The looting of Cairo’s world-famous Egyptian Museum over the weekend seems to have engendered the desired news headlines.
‘Looters smash ancient treasures’, ‘Looters decapitate mummies’, ‘Looters rip off heads of artifacts’ etc., read a rash of headlines, following the apparent breaking into the country’s national museum, which is said to house the world’s biggest of Pharaonic antiquities.
However, it has since emerged, although with much less headline coverage, that some of the would-be looters apprehended by protesters outside the museum were identified as working for the state’s interior ministry.
Also, tellingly, Zahi Hawass, the Secretary General of the Supreme Council of Antiquities, told Al Jazeera news service that protesters had actually tried to stop the alleged looters from entering the museum, but that the attackers managed to enter the building from the roof. Given that there was no apparent attempt to steal the priceless artifacts, it seems a strange expenditure of effort on the part of the culprits just to go on a wrecking spree for the sake of it.
The incident may be just a foretaste of a wider range of propaganda stunts or false flags, including atrocities and fatalities, that the Mubarak regime will enact in order to discredit the protest movement sweeping that nation, and to serve as a pretext for intensifying the crackdown by security forces, which has already left over 100 dead and 2,000 injured.
No doubt the US-backed Mubarak regime is struggling to contain widespread chaos rocking the country, with tens of thousands of people taking to the streets of major cities in defiance of curfews. And no doubt there are countless incidents of looting by people pent up by decades of poverty and unemployment.
But as the museum incident suggests, there could well be an element of state agent provocateur to turn public opinion, both nationally and internationally, against the legitimate grievances of the mass of Egyptian people, who are after all quite rightly calling for the 30-year-old Mubarak regime to be replaced by democracy to address long-standing social, economic and political deprivations.
Oddly, too, the state’s police force is reported to have withdrawn from large residential areas across Egypt, which have subsequently become the target of unknown would-be looters and vandals. Added to that is the mass break-out by thousands of prisoners who managed to evade security at two jails outside the capital.
This headline from CNN: ‘Fears of anarchy and looting linger as new day dawns in Egypt’ followed by a statement from the country’s armed forces urging the “people to defend the nation” point (inadvertently) to a level of state orchestration of events to disorient the mass of protesters and to justify an intensification of repression.
More sinisterly, are reports that a police station in the town of Sheikh Zuweid came under fire last Friday with rocket-propelled grenades from unknown assailants. One of the missiles missed the police installation and hit a neigbouring medical centre, according to PressTV. No injuries were reported, but it could easily have created an atrocity – a false flag labeled on protesters that would have sparked an international outcry.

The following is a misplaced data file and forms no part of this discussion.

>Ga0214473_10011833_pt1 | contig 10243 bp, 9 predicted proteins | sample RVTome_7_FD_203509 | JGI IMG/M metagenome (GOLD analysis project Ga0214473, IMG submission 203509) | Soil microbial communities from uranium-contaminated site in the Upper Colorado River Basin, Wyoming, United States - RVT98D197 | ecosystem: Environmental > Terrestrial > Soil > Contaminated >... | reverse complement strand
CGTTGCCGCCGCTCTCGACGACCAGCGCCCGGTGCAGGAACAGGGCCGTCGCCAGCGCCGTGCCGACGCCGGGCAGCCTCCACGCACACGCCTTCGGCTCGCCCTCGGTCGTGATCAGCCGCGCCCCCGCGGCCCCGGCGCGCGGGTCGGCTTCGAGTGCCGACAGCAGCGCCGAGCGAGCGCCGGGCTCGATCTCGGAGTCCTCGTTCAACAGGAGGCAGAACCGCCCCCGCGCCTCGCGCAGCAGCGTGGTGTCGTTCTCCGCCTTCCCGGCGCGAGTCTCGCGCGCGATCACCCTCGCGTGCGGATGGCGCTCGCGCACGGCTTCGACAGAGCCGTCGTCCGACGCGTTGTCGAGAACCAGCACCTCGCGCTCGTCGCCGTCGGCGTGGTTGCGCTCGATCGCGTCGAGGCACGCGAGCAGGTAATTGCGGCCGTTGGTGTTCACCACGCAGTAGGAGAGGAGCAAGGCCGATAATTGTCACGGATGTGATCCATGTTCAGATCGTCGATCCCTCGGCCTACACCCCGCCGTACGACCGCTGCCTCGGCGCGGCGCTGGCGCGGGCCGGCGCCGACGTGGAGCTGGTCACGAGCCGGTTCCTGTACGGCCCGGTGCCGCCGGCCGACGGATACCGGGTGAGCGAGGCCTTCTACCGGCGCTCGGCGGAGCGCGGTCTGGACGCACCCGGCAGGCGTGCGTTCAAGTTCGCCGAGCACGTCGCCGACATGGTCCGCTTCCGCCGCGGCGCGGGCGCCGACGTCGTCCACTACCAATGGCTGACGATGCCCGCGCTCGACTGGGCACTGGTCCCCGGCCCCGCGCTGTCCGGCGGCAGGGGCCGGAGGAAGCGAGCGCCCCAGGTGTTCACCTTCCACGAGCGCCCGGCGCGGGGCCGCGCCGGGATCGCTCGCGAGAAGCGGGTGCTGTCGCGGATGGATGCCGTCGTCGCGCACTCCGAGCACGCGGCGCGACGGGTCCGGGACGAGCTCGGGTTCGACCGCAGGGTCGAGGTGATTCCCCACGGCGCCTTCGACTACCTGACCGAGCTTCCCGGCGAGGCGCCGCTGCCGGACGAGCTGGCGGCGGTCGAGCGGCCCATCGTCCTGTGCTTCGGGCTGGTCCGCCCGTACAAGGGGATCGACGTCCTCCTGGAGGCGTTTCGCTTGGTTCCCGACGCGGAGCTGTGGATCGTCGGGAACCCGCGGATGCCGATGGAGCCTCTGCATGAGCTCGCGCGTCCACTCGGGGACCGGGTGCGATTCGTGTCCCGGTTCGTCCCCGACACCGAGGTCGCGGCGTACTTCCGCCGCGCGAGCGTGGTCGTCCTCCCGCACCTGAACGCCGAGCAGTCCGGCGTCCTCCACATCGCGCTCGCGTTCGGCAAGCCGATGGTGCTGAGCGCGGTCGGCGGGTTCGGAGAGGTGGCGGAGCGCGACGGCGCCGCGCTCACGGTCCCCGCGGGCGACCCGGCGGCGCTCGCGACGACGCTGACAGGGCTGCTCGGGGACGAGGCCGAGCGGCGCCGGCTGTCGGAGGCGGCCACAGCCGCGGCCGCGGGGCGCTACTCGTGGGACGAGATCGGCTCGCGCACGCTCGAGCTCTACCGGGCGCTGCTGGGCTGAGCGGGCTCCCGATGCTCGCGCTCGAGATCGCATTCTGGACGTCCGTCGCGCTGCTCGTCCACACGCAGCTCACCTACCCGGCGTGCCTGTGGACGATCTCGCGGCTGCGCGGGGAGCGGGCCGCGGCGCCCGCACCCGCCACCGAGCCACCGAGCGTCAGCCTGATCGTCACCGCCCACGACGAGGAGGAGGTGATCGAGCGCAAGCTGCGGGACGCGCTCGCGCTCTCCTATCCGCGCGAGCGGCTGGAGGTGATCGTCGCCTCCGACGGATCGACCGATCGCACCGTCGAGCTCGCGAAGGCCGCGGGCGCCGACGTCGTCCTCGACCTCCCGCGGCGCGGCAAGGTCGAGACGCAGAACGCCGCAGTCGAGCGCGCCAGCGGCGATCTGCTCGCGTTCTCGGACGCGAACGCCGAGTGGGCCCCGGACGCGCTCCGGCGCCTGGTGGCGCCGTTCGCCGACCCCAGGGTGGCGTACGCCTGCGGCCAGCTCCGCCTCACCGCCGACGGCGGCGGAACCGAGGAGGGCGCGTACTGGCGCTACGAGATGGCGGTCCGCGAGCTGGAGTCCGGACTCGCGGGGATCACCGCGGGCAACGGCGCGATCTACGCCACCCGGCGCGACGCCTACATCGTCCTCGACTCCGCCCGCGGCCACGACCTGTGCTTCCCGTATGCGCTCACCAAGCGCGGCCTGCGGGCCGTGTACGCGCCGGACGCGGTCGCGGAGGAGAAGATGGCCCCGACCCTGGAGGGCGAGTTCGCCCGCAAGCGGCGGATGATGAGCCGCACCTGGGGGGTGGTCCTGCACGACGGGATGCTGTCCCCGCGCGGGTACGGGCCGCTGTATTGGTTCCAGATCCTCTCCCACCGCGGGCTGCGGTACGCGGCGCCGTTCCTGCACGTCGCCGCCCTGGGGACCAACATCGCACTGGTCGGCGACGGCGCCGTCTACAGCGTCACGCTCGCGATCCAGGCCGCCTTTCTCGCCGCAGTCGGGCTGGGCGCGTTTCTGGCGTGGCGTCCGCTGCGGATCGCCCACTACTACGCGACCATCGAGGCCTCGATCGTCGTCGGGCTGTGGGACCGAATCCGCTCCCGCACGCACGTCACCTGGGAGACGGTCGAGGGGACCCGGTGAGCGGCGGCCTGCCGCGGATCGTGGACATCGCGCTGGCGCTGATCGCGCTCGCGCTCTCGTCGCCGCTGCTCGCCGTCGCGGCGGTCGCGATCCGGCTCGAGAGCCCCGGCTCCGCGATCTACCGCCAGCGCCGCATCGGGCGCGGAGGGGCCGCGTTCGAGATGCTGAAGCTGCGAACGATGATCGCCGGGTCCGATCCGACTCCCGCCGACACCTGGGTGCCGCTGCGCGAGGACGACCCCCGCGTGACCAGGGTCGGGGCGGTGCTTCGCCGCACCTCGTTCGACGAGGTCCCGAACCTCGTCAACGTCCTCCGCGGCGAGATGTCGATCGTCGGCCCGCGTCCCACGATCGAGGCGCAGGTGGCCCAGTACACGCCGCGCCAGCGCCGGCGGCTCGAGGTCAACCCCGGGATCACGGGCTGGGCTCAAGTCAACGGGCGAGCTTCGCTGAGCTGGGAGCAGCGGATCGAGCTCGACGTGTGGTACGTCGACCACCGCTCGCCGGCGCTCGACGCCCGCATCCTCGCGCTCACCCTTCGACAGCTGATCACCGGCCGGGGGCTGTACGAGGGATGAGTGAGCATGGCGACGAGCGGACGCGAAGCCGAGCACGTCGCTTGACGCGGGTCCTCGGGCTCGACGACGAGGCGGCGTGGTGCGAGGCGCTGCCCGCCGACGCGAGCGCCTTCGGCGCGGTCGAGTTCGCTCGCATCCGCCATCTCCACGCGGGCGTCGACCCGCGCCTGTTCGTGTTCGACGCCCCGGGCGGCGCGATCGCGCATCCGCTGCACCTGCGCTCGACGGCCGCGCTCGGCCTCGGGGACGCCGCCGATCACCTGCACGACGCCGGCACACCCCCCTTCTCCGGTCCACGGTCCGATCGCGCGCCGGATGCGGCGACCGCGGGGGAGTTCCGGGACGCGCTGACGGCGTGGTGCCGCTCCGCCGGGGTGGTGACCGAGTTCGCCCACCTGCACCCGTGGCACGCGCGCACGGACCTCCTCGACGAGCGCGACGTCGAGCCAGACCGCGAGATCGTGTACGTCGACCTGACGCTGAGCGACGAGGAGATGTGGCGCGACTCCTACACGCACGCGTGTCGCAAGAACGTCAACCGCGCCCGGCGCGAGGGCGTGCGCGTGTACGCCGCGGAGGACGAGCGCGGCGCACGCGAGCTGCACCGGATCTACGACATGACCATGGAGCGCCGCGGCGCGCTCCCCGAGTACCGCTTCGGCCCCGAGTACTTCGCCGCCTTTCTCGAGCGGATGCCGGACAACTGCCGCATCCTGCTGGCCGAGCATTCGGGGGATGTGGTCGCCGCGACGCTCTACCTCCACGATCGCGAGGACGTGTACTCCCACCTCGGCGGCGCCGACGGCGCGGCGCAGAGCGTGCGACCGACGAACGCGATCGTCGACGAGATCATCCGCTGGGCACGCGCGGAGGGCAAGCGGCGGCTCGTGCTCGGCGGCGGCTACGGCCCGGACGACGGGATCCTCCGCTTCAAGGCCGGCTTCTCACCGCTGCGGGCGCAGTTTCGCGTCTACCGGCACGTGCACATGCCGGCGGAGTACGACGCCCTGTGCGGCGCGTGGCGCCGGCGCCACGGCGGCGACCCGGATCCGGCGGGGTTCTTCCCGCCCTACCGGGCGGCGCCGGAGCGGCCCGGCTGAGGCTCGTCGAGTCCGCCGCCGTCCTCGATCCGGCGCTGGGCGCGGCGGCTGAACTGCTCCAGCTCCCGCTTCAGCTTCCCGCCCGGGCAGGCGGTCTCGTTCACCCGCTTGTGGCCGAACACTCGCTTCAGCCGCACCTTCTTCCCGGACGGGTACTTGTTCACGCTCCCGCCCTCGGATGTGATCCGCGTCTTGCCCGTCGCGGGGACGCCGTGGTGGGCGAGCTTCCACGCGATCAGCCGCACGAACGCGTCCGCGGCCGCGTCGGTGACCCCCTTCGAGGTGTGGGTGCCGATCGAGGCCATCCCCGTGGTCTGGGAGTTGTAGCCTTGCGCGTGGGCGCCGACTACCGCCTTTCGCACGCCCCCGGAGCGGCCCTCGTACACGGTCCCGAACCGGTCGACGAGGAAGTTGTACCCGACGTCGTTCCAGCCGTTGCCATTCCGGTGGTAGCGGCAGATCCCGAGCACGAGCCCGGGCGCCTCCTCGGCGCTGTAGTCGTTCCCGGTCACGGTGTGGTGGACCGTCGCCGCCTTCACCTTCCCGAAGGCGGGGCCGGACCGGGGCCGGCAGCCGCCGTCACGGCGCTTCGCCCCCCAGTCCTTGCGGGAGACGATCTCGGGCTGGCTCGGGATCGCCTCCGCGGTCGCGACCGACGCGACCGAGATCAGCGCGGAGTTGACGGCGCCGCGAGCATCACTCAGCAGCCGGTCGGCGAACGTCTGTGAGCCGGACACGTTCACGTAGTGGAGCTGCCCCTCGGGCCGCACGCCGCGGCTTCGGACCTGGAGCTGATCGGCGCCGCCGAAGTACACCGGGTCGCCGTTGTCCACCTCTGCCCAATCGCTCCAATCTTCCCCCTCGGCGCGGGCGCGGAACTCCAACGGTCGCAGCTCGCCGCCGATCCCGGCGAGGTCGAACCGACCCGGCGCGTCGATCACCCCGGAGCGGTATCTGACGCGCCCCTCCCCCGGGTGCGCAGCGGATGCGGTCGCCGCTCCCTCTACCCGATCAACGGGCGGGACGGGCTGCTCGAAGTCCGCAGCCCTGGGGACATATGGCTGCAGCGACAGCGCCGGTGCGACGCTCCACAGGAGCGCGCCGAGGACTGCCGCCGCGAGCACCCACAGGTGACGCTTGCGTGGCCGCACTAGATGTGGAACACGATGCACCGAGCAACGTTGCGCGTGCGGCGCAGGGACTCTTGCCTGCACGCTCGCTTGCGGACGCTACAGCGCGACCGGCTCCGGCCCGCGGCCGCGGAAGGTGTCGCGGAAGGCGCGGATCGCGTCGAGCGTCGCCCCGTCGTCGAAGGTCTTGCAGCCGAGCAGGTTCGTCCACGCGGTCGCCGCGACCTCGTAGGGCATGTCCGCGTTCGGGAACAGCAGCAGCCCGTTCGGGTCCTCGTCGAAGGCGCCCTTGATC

Repeated calls by Western leaders, including US president Barack Obama, for Egypt’s protest movement to refrain from violence are also significant. Never mind the utter hypocrisy of such exhortations by the US and other Western governments who have armed the Mubarak regime to the teeth and continue to support it in the face of mounting civilian casualties. The insidious follow-on from this rationale is that if protesters – more to the point agent provocateurs – engage in violence then Western governments can denounce the pro-democracy uprising, leaving it wide open to the heavy hands of the state forces.
In the chaos, fury and smoke gripping Egypt, the bigger picture remains ever important. The regime of Hosni Mubarak is a brutal police state deserving popular overthrow to bring about long-overdue democracy and social justice, with the end of routine and pervasive human rights violations and that state’s criminal collusion with the US-sponsored Israeli occupation of Palestinian land. Nevertheless, the US and other Western governments continue to back Mubarak – a fact that should be to these governments’ shame and condemnation. Western governments may eventually have to save face by shoving Mubarak aside to be replaced with another, more palatable puppet. But one thing is for sure: if Egypt’s protest movement keeps pushing for deep and meaningful democratic change (revolution) – inspiring other countries in the region to do likewise – that will be a step too far for the puppet masters in Washington and their ilk. So, to that end, cue more dirty tricks and false flags just in case anti-democracy violence has to be ramped up in order to make “Egypt safe”. And on that score, the Egyptian regime will be able to count on the expertise of Western secret services and the mainstream media for a helping hand.